UVW = Unloaded Vehicle Weight is the weight of the RV as manufacture at the factory. It includes all weight at the axle(s) and tongue or pin. If applicable, it also includes full generator fluids, including fuel, engine oil, and coolants.
CCC = Cargo Carrying Capacity is equal to GVWR minus each of the following: UVW, Full Fresh (Potable) Water Weight (including water heater), and Full Propane Weight. Note: dealer-installed equipment is not included and will reduce this number.
In mathematical terms:
CCC = GVWR – UVW – 8.3lbs/gal*(Fresh water tank size) – 4.2lbs/gal*(propane size in gallons)
You should also be able to find your RV axle rating.
GAWR = Gross Axle Weight Rating is the maximum weight that can be placed on the vehicle’s axles. This is important to know for weight distribution in your RV.
Tow Vehicle Weight Limitations
Your tow vehicle has weight limitations of its own. These can be found typically can be found inside the driver’s door jam. Like your RV, it has a Gross Vehicle Weight Rating, but it also has a few more that pertain to towing a trailer safely:
Curb Weight is the weight of your truck sitting empty. You’ll want to estimate or weigh your loaded truck separately to calculate RV weight without unhitching at the CAT Scale.
GAWR = Gross Axle Weight Ratings are the maximum weight that can be placed on the vehicle’s front or rear axles. The vehicle manufacturer gives each axle it’s own rating. FR is the front rating, and RR is the rear rating.
Payload Capacity is the maximum weight your tow vehicle can haul in the truck cab and truck bed.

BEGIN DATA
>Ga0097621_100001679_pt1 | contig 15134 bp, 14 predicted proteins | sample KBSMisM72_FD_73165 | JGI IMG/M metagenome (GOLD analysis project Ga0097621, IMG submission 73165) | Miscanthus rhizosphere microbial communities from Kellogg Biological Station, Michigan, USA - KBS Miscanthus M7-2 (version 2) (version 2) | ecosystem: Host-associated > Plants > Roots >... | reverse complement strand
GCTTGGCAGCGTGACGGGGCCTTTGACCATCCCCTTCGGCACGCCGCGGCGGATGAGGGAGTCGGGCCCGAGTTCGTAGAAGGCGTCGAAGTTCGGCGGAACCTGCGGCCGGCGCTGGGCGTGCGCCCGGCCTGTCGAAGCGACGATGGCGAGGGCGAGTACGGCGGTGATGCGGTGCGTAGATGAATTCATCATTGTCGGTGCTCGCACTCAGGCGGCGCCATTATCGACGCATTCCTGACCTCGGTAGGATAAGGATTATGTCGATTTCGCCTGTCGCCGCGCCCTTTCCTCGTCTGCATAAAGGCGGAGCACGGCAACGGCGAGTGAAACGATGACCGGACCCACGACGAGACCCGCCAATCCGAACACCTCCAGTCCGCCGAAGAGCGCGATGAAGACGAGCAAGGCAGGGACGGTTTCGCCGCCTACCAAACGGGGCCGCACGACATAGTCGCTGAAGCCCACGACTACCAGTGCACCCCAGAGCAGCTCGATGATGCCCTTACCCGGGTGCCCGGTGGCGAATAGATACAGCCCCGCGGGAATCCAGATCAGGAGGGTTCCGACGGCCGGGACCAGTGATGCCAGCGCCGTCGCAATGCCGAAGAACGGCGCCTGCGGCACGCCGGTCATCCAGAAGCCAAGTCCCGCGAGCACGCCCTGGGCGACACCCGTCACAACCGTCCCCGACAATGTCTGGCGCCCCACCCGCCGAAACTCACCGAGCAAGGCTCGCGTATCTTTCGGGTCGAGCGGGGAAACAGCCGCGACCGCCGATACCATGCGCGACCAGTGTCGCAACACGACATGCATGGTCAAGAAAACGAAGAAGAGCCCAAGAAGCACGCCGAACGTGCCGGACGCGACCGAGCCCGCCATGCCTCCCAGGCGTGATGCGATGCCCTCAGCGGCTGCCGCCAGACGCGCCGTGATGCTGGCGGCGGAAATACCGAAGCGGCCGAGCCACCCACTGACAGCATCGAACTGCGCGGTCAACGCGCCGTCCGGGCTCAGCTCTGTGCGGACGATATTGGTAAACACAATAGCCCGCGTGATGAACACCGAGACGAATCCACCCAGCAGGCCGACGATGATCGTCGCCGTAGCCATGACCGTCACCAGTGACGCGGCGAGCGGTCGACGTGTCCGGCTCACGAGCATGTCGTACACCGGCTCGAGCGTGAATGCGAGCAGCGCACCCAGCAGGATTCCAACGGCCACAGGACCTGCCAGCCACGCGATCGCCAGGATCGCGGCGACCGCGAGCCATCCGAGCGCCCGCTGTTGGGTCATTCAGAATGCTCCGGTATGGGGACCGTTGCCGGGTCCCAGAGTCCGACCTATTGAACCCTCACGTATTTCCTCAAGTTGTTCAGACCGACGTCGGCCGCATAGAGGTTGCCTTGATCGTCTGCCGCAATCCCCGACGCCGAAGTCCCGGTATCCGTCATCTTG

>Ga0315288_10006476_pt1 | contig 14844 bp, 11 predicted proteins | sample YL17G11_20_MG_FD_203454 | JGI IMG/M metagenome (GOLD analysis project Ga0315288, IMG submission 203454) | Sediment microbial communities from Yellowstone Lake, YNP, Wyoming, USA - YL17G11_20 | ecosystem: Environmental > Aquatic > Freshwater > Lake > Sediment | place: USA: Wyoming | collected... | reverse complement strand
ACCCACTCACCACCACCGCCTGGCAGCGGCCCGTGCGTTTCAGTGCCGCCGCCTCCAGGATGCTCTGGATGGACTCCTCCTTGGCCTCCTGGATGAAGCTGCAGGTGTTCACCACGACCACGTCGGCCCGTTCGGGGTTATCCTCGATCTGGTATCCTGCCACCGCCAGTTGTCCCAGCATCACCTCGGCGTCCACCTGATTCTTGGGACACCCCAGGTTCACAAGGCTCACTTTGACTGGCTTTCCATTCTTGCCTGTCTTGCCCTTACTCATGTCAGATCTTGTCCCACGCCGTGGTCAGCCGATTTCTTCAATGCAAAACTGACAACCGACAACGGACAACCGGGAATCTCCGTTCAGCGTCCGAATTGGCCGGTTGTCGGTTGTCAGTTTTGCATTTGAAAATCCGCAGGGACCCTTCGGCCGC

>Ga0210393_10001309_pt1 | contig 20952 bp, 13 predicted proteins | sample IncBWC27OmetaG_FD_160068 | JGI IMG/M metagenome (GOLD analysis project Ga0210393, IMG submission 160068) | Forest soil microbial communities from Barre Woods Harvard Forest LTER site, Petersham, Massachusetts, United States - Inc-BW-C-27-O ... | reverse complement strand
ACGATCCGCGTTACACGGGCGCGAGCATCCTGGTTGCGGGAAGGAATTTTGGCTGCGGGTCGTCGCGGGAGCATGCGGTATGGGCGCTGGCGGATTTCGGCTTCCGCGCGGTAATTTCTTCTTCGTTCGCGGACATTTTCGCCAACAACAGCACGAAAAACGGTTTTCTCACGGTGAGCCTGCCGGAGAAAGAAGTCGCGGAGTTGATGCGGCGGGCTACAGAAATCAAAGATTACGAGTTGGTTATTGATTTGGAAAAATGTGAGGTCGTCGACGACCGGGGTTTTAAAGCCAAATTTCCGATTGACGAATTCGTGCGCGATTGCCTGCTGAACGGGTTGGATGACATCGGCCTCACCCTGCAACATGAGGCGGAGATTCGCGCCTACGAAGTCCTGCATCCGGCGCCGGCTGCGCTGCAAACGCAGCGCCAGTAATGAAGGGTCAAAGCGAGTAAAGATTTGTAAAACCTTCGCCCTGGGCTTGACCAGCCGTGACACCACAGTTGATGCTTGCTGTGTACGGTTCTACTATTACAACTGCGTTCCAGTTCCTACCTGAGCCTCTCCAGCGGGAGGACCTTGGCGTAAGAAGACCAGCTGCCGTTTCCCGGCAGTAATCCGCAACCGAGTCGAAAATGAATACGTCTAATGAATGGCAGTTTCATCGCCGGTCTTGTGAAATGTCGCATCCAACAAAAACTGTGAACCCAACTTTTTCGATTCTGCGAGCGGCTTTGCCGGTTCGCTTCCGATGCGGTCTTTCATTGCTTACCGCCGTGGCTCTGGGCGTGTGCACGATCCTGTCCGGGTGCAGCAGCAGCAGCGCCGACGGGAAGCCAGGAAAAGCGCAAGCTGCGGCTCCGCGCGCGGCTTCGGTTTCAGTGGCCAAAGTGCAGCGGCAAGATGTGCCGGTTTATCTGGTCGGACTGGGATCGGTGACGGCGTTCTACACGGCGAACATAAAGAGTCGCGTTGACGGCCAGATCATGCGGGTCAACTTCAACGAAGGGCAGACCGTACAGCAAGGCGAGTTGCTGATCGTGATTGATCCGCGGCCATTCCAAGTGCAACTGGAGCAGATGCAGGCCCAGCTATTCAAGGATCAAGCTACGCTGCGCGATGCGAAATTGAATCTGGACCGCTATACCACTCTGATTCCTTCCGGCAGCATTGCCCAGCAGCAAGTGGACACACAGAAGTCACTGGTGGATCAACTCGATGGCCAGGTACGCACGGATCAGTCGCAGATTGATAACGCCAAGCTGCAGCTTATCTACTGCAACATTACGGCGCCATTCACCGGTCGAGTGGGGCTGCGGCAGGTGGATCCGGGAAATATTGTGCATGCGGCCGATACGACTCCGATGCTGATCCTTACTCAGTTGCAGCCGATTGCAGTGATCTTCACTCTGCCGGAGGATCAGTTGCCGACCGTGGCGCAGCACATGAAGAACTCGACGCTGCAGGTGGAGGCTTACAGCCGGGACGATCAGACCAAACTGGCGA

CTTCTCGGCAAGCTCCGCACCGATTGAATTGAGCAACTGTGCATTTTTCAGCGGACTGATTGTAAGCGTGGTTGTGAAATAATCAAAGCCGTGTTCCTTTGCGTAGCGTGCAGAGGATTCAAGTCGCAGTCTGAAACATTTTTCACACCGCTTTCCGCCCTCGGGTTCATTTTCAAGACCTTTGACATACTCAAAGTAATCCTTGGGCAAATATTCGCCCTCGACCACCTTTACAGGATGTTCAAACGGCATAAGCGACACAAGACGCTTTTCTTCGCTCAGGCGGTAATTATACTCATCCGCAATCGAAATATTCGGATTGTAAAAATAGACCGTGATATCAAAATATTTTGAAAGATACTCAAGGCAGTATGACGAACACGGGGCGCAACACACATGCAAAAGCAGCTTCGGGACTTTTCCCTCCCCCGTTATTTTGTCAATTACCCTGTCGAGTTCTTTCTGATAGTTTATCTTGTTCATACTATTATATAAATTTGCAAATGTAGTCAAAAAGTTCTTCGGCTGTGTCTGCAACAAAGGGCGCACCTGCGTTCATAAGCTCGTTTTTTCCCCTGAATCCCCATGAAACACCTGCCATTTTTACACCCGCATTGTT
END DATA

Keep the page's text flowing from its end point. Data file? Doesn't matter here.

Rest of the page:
Tongue Weight is the downward force on the bumper of the vehicle by a trailer. It is greatly affected by the distribution of weight in the trailer.
GCWR = Gross Combined Weight Rating is the maximum weight of your tow vehicle with a trailer attached, as determined by the manufacturer. In other words, the total weight of your loaded RV and loaded tow vehicle cannot exceed this number.
How To Weigh Your RV
Knowing the weight of your RV and tow vehicle helps you figure out how much weight you can bring with you. But most people aren’t going to be weighing and tallying every item they put into their RV. In order to figure out your Total RV Weight, you need to take your RV to a weigh station.
The easiest way to find and RV weigh station is to go to a truck stop. We recommend using the “Weigh My Truck” Cat Scale App, as otherwise, you’ll have to go in to pay and get your ticket.
Watch the video below for instructions on how to do it!
Before you weigh your RV:
Know how much water you have in your tanks. We recommend dumping your grey & black tanks and filling fresh before you do this so you know exactly how much water you’re carrying.
Know how much fuel you have and how big your tank is. Again, we recommend filling up so you’ll know how much weight is attributed to gasoline/diesel.
Know how much your tow or towed vehicle weighs loaded. You can either estimate this or do a second weigh detached.
Calculating Your Safe RV Weight
Depending on the type of RV and towing configuration, you’ll have different methods of calculating your safe RV weight: